• Battle of Wits: Tywin is known to be a great strategist both on and off the field of battle. For all the victories he won with the strength of arms, he actually prefers the pen or any other "softer" option ("soft" is, of course, relative — there's nothing at all soft about the political, social, financial or legal binds he can effectively bully other people into using ink-backed-up-with-blood): it's usually cheaper and more effective.
  • Bling of War: An Invoked Trope; his gilded armour and cloak projects an awe-inspiring picture of the wealth and power of House Lannister. Given that he's not a Frontline General, practicality doesn't have to outweigh appearance.
  • Bad Guys Do the Dirty Work: Sees killing the Targaryen children is seen as this.
    Tywin: And Robert's relief was palpable. As stupid as he was even he knew Rhaegar's children had to die if his throne was ever to be secure. Yet he saw himself as a hero and heroes do not kill children.
    • He's also invoked the trope from the other direction: He keeps brutes like Ser Gregor Clegane in his employ, and "delegates" other schemes to men like Walder Frey and Roose Bolton, because their very natures make them the perfect scapegoats should these associations become embarrassing in the long run, despite the fact that they themselves are acting on Tywin's orders or in accordance with his wishes.
  • Bald of Evil: When he started to lose his hair, he had his head shaved completely; Tywin Lannister does not believe in half-measures. He kept his prodigious sideburns, though.
  • Batman Gambit: The Red Wedding. Between the Freys, the Spicers and the Boltons, Tywin has capitalized on a single mistake by Robb Stark and turned it into a victory. Throughout the entire book he is just sitting there waiting for his plan to come together because he has already won and nobody else knows it. Holy. Shit.
  • Be Careful What You Wish For: He wanted his son to be a great warrior and his daughter to be a queen — it came true, but the son became a warrior so great that he got accepted into the Kingsguard, meaning that all he would ever be would be a warrior (Kingsguards cannot marry or inherit lands), and the daughter's queenship caused a string of disasters. He desired to see a king with a Lannister blood on the Iron Throne — and he did, with the king (unknowingly to Tywin) having even more Lannister blood than Grandpa would have wished, being the child of the two "model" Lannister children to boot... and The Caligula, undermining every sensible thing his more competent relatives tried to do. And lastly, Tywin longed for a son who would be a suitable heir and a man as competent as politician as Tywin himself — and stubbornly tried to push Jaime into this role, refusing to notice how well his other, hated son, Tyrion, fit in it. It resulted in Tyrion performing the ultimate act of Tywin's "true" son: shooting his father with a crossbow.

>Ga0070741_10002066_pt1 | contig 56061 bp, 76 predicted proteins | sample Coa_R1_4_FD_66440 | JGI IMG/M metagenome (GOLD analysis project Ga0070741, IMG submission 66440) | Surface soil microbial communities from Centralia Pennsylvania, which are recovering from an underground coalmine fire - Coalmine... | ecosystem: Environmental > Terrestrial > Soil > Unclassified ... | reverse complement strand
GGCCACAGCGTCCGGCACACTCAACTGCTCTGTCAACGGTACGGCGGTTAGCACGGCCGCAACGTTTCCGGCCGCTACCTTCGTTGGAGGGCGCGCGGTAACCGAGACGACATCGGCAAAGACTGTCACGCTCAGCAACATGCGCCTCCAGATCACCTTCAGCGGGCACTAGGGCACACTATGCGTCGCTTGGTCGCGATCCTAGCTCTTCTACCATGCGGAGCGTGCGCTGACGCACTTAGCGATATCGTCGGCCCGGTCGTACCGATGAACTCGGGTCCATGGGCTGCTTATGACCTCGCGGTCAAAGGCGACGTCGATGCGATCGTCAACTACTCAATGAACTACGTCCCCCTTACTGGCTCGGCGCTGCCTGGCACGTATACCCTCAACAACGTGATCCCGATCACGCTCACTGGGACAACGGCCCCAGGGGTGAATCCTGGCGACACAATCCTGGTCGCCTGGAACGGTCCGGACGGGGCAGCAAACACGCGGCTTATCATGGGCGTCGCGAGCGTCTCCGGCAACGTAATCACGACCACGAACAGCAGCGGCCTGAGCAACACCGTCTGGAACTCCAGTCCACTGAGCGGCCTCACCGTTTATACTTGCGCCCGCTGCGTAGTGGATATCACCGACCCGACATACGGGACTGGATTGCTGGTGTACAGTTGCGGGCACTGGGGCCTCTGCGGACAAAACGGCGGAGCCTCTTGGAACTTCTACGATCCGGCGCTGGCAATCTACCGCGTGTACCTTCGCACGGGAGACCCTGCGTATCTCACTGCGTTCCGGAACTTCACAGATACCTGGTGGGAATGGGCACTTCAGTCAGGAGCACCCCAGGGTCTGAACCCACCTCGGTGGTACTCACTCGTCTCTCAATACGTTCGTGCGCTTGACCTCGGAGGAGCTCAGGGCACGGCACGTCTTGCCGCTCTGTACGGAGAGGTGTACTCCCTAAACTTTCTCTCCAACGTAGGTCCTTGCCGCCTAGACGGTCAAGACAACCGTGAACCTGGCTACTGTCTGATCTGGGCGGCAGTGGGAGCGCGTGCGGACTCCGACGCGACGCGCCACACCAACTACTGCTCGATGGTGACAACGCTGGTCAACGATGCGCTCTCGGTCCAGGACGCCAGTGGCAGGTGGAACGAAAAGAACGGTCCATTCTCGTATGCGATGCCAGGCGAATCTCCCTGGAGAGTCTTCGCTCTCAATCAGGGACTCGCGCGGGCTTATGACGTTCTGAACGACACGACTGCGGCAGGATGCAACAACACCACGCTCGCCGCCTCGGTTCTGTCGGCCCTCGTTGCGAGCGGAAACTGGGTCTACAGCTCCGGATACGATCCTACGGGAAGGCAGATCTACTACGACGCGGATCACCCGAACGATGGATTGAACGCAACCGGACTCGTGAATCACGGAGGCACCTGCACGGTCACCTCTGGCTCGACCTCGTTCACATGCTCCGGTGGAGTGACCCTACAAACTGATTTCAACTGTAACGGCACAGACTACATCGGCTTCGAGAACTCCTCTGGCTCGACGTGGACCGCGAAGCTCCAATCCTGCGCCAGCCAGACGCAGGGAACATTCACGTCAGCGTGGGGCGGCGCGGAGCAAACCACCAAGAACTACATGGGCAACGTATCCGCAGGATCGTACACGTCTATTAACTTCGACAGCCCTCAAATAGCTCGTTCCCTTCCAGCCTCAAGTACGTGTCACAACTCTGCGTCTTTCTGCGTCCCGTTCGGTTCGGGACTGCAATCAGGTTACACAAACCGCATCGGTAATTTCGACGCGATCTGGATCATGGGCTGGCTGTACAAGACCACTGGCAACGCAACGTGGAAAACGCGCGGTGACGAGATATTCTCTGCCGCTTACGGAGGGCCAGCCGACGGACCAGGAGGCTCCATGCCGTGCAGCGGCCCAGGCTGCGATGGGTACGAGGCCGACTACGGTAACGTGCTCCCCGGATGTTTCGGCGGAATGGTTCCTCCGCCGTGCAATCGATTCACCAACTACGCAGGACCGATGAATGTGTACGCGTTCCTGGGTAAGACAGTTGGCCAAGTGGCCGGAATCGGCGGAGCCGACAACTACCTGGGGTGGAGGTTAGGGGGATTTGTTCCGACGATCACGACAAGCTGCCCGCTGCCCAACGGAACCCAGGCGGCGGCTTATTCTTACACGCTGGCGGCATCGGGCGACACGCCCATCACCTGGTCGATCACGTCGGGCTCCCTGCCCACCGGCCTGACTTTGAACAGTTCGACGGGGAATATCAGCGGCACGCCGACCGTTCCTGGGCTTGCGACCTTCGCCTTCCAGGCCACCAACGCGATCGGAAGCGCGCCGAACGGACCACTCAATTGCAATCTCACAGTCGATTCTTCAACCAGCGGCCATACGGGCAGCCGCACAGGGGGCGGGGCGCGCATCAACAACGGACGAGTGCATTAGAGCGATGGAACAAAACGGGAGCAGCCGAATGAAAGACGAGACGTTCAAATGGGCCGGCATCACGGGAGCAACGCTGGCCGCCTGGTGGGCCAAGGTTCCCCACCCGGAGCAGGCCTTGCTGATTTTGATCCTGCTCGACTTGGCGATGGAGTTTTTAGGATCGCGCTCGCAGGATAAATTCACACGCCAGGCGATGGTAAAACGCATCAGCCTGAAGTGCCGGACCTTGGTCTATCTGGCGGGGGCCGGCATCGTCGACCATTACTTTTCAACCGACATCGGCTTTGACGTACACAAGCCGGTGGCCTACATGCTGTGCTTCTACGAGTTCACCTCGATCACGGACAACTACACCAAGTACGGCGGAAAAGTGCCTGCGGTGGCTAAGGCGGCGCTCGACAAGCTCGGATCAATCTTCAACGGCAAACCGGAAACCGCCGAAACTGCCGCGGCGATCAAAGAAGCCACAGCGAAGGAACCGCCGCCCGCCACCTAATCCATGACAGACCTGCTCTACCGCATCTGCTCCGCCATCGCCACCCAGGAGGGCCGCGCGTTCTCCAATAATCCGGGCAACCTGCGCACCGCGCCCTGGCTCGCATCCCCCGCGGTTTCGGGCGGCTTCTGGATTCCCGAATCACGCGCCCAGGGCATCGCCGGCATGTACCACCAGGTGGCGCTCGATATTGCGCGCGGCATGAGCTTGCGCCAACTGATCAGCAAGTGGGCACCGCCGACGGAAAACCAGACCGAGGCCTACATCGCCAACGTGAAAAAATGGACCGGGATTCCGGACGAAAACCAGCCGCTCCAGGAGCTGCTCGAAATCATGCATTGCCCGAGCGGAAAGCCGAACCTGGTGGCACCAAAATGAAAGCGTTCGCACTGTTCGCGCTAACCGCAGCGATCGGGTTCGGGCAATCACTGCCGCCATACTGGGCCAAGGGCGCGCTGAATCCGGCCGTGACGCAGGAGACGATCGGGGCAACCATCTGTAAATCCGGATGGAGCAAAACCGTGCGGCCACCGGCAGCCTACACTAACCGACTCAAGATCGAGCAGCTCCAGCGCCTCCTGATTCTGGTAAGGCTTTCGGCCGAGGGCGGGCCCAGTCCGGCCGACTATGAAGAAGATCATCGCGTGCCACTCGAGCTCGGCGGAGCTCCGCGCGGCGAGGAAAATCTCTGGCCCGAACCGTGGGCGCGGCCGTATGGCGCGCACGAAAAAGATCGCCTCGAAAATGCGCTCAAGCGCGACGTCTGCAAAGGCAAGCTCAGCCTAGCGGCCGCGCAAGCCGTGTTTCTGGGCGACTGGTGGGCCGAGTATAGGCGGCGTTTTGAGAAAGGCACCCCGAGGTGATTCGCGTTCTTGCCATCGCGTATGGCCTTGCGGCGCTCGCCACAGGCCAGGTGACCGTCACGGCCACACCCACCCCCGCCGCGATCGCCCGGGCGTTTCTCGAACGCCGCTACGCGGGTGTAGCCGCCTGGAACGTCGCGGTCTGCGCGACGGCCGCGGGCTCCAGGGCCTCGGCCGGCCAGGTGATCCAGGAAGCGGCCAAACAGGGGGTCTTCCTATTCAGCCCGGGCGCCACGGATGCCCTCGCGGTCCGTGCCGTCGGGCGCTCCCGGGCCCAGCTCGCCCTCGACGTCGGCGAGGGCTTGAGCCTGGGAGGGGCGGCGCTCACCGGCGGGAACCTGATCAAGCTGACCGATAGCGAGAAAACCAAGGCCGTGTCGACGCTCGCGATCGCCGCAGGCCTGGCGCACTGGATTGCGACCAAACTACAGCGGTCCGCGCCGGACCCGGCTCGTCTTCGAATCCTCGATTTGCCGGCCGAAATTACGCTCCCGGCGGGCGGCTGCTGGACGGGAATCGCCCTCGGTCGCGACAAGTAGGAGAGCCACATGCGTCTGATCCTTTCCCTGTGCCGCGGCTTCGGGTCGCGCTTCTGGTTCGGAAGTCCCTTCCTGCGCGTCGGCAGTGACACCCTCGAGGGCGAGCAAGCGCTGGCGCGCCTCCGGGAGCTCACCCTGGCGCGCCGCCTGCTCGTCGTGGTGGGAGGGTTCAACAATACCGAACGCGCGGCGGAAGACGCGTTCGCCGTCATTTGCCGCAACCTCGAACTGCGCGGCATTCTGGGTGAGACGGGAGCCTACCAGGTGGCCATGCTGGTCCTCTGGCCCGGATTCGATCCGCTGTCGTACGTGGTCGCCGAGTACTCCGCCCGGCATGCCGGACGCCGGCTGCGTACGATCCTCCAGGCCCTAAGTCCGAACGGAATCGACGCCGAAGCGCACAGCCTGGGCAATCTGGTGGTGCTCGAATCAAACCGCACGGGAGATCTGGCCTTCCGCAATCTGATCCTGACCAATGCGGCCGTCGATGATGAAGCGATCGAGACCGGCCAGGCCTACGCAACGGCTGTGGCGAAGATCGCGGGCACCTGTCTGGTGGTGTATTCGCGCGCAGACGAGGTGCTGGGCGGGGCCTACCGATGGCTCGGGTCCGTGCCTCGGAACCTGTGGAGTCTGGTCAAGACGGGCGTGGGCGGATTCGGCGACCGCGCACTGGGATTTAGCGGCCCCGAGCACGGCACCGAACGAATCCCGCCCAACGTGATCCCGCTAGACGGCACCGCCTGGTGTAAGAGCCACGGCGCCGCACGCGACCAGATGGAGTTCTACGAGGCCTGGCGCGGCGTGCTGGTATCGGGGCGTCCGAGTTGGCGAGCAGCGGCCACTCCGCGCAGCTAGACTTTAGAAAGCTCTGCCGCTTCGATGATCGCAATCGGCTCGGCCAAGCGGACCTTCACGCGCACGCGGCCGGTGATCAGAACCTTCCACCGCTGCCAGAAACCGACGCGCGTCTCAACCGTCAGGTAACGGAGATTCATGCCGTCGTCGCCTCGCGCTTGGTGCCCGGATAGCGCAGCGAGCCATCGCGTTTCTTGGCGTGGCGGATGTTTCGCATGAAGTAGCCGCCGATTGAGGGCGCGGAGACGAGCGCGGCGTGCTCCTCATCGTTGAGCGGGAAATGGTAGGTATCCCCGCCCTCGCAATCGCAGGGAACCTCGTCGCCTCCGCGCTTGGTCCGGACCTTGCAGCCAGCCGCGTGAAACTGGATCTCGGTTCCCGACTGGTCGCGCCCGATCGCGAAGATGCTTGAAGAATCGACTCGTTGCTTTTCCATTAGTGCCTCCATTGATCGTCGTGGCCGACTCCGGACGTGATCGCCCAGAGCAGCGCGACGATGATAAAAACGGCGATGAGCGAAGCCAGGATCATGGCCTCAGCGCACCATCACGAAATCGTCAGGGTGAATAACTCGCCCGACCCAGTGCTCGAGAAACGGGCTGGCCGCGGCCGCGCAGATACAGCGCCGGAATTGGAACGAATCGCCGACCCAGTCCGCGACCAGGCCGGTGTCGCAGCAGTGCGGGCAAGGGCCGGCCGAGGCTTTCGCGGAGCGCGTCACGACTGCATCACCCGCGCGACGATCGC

• Berserk Button: Insult this man or his family at your peril.
    • He has an even bigger one which involves Lannisters dishonoring the family name by taking smallfolk as lovers. It seems very needlessly cruel what he did to Tyrion and his wife, Tysha, when it is first brought up. Then later it is revealed that he did something similar to his Extreme Doormat father's mistress after Tytos died, having her stripped and made to walk through Lannisport naked and shamed. The fact that he considered Tysha "a whore" who married Tyrion for his money, and Tyrion a fool for not seeing it (even when it wasn't true) is just more proof that this is a bit of a touchy subject for him. In Tywin's mind, lions do not lay with lambs... But if they do, they definitely do not let the world know.
    • Also, if you value your life and that of your entire family, do not laugh at him.
    • His sister was able to make her brother angry enough that he refused to speak to her for six months. What did she do to make him so angry? She told him to his face that Tyrion was like him, while Jaime was not.
  • "Blackmail" Is Such an Ugly Word: Isn't happy when Tyrion uses the word "plotting" when asking how long he and Walder Frey have been plotting the Red Wedding, presumably because the word implies they are co-conspirators with equal moral responsibility, as opposed to Lord Tywin just giving Frey the go-ahead, which is how Tywin likes to portray it.
  • Big Bad: Of the War of the Five Kings. Tywin is the most important antagonist to the Starks for the first few books, and doesn't hesitate to be a cold bastard when he has to. He's also the true muscle and brain behind Cersei and Joffrey's less than stellar rule.